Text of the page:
Woodcraft

The term woodcraft – or woodlore – denotes skills and experience in matters relating to living and thriving in the woods -such as hunting , fishing , and camping -whether one has short- or long-term basis. Traditionally, woodcraft pertains to subsistence lifestyles, with implications of hunting-gathering . In more recent times, and in developed countries , it is related to either outdoor recreationalism or survivalism .

Whether traditional or modern, woodcraft may be roughly equated to the phrase ” living off the land “.

Techniques

A partial list of recreational technical woodcraft might include knowledge of wildlife behavior, Identifying and Utilizing wild plants and animals (especially for food), camp cooking , orienteering (Including hiking skills and use of a mapand compass ), fire making (Including procurement of firewood ), selecting and preparing a campsite , lashing and knot techniques, the use of tents and wilderness first aid .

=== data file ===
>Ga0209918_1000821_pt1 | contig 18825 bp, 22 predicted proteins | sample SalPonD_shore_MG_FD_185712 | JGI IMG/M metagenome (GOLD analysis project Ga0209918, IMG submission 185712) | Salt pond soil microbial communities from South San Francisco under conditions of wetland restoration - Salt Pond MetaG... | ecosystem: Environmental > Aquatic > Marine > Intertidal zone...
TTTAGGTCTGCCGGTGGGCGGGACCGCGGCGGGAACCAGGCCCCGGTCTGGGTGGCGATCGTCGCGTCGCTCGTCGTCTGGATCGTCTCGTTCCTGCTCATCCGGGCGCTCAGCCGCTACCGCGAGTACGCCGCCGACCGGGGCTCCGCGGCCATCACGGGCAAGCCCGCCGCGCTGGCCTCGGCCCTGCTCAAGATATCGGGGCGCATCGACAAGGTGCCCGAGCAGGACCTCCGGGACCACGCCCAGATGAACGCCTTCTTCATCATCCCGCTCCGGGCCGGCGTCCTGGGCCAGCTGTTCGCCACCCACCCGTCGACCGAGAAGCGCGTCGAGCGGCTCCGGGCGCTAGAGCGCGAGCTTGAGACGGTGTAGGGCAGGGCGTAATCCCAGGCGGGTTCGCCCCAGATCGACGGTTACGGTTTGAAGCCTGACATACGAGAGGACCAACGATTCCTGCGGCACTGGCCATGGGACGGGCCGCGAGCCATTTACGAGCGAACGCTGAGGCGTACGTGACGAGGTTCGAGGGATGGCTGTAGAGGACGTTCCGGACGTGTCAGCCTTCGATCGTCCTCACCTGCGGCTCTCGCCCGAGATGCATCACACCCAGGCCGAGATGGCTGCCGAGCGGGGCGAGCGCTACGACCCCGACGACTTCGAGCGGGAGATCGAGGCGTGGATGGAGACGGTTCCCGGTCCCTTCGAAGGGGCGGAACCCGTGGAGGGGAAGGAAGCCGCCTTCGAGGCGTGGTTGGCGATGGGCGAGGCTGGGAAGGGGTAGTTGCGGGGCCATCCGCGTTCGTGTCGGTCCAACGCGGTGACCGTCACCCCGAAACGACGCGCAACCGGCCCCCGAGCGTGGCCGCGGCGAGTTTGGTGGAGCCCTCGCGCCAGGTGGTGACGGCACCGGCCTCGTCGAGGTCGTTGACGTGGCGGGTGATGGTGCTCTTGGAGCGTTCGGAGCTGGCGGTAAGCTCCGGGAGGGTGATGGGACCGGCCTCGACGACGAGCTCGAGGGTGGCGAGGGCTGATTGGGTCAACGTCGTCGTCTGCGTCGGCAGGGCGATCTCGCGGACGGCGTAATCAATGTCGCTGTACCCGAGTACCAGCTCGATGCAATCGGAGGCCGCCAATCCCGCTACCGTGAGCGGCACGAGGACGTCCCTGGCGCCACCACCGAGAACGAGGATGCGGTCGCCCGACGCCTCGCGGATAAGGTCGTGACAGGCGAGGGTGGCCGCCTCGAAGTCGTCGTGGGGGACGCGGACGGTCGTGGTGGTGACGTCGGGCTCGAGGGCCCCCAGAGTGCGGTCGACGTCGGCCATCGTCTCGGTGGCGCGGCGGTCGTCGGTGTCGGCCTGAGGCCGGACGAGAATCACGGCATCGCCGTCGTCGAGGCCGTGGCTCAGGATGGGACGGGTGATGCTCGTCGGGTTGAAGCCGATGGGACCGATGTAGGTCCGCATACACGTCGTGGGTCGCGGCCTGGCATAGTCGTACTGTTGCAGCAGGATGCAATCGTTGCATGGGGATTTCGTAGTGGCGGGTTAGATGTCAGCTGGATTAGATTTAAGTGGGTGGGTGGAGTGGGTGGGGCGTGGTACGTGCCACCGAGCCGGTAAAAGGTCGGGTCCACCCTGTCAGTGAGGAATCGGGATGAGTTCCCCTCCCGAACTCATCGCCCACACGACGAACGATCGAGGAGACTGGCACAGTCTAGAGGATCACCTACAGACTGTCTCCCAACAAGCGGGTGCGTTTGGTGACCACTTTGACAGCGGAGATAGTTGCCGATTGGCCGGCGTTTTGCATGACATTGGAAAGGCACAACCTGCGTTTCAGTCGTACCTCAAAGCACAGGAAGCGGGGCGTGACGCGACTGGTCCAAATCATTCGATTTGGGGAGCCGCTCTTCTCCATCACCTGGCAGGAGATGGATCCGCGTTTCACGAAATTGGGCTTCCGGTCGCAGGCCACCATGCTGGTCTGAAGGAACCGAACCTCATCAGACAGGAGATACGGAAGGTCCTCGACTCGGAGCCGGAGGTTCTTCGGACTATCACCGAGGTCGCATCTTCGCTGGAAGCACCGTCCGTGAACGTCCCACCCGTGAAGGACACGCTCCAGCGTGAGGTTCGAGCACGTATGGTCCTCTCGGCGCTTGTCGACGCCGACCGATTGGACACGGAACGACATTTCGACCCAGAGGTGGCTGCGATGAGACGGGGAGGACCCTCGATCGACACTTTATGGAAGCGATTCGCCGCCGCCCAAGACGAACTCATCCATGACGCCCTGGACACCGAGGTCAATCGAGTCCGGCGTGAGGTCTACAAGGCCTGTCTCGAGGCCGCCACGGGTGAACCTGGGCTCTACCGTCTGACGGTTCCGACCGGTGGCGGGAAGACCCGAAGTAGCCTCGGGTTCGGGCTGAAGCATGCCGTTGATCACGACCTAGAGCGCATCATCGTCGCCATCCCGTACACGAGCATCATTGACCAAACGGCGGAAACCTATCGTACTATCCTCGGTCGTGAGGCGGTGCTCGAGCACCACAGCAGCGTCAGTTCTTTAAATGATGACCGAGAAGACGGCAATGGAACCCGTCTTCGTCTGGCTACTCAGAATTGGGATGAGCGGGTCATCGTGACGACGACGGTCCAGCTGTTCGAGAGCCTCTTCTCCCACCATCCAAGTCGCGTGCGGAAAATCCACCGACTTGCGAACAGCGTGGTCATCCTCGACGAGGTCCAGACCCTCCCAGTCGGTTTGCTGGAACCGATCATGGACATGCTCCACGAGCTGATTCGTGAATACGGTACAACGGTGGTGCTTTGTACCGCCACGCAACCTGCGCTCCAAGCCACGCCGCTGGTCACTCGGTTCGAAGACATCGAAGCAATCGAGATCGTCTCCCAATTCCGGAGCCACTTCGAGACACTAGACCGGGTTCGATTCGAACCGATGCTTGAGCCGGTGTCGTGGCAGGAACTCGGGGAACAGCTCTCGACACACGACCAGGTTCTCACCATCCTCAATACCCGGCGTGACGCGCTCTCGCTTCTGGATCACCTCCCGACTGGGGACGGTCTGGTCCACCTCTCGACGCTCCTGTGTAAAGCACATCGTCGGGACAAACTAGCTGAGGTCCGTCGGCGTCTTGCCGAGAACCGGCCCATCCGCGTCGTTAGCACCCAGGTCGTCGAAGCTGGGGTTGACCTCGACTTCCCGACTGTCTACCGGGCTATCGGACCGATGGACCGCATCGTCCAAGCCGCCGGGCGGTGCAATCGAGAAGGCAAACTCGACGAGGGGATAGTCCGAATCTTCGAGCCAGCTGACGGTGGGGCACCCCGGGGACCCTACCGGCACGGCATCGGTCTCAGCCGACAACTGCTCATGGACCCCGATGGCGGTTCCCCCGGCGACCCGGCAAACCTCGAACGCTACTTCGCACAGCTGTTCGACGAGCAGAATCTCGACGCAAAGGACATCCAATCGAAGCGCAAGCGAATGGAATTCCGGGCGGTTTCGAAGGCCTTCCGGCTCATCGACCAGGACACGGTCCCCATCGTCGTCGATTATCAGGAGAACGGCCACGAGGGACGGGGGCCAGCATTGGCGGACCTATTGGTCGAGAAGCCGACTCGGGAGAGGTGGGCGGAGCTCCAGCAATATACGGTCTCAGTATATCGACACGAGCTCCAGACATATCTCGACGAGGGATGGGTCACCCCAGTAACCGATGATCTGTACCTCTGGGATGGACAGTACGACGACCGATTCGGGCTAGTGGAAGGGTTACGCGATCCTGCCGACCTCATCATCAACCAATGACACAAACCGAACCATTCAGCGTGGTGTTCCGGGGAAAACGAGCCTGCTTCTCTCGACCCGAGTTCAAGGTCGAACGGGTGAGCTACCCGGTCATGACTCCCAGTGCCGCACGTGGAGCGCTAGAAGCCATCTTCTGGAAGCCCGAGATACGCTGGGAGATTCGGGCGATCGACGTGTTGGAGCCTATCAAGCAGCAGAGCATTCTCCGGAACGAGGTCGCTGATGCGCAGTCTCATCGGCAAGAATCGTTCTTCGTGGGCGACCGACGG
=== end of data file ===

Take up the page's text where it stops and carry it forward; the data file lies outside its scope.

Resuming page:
Contexts and significance

The Scouting movement has adopted woodcraft techniques as a core skill set known as scoutcraft .

In the United States, technical woodcraft techniques are taught in SERE (Survival, Evasion, Resistance and Escape) training.

Traditional woodcraft has particular importance in American folklore , especially that relating to the early American frontier .

In the UK, the Woodcraft Folk are an organization founded on the principles of woodcraft.

See also

  • Woodcraft (youth movement)
  • Woodcraft Folk
  • Woodcraft Indians (The Woodcraft League of America)
  • Ernest Seton
  • Scoutcraft
  • Bushcraft
  • Batoning
  • List of outdoor and outdoor educators

References

  • Kephart, Horace (1906), Camping and Woodcraft: A Handbook for Vacation Campers and Travelers in the Wilderness ; New York, NY: The Outing Publishing Company .